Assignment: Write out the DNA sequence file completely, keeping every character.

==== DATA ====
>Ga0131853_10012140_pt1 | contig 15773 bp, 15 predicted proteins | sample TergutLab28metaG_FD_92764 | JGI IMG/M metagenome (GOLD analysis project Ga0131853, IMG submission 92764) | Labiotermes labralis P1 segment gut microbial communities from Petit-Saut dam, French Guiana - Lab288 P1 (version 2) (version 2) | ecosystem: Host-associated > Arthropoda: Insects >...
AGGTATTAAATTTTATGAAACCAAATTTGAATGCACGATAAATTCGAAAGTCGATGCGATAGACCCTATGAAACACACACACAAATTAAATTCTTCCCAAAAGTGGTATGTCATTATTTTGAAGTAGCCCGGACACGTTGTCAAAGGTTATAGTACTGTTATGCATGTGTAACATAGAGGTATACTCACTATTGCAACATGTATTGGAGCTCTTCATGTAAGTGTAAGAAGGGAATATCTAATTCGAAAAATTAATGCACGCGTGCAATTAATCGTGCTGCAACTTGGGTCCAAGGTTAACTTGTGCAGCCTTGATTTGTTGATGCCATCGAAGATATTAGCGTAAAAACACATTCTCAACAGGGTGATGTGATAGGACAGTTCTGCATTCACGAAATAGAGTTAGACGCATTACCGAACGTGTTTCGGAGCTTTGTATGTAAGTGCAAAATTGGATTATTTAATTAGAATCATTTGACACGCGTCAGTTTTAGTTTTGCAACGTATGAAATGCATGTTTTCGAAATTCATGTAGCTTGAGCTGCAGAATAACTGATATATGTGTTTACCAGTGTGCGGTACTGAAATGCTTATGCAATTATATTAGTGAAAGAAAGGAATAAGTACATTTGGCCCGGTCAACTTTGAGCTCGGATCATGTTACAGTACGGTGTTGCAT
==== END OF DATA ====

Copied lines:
>Ga0131853_10012140_pt1 | contig 15773 bp, 15 predicted proteins | sample TergutLab28metaG_FD_92764 | JGI IMG/M metagenome (GOLD analysis project Ga0131853, IMG submission 92764) | Labiotermes labralis P1 segment gut microbial communities from Petit-Saut dam, French Guiana - Lab288 P1 (version 2) (version 2) | ecosystem: Host-associated > Arthropoda: Insects >...
AGGTATTAAATTTTATGAAACCAAATTTGAATGCACGATAAATTCGAAAGTCGATGCGATAGACCCTATGAAACACACACACAAATTAAATTCTTCCCAAAAGTGGTATGTCATTATTTTGAAGTAGCCCGGACACGTTGTCAAAGGTTATAGTACTGTTATGCATGTGTAACATAGAGGTATACTCACTATTGCAACATGTATTGGAGCTCTTCATGTAAGTGTAAGAAGGGAATATCTAATTCGAAAAATTAATGCACGCGTGCAATTAATCGTGCTGCAACTTGGGTCCAAGGTTAACTTGTGCAGCCTTGATTTGTTGATGCCATCGAAGATATTAGCGTAAAAACACATTCTCAACAGGGTGATGTGATAGGACAGTTCTGCATTCACGAAATAGAGTTAGACGCATTACCGAACGTGTTTCGGAGCTTTGTATGTAAGTGCAAAATTGGATTATTTAATTAGAATCATTTGACACGCGTCAGTTTTAGTTTTGCAACGTATGAAATGCATGTTTTCGAAATTCATGTAGCTTGAGCTGCAGAATAACTGATATATGTGTTTACCAGTGTGCGGTACTGAAATGCTTATGCAATTATATTAGTGAAAGAAAGGAATAAGTACATTTGGCCCGGTCAACTTTGAGCTCGGATCATGTTACAGTACGGTGTTGCAT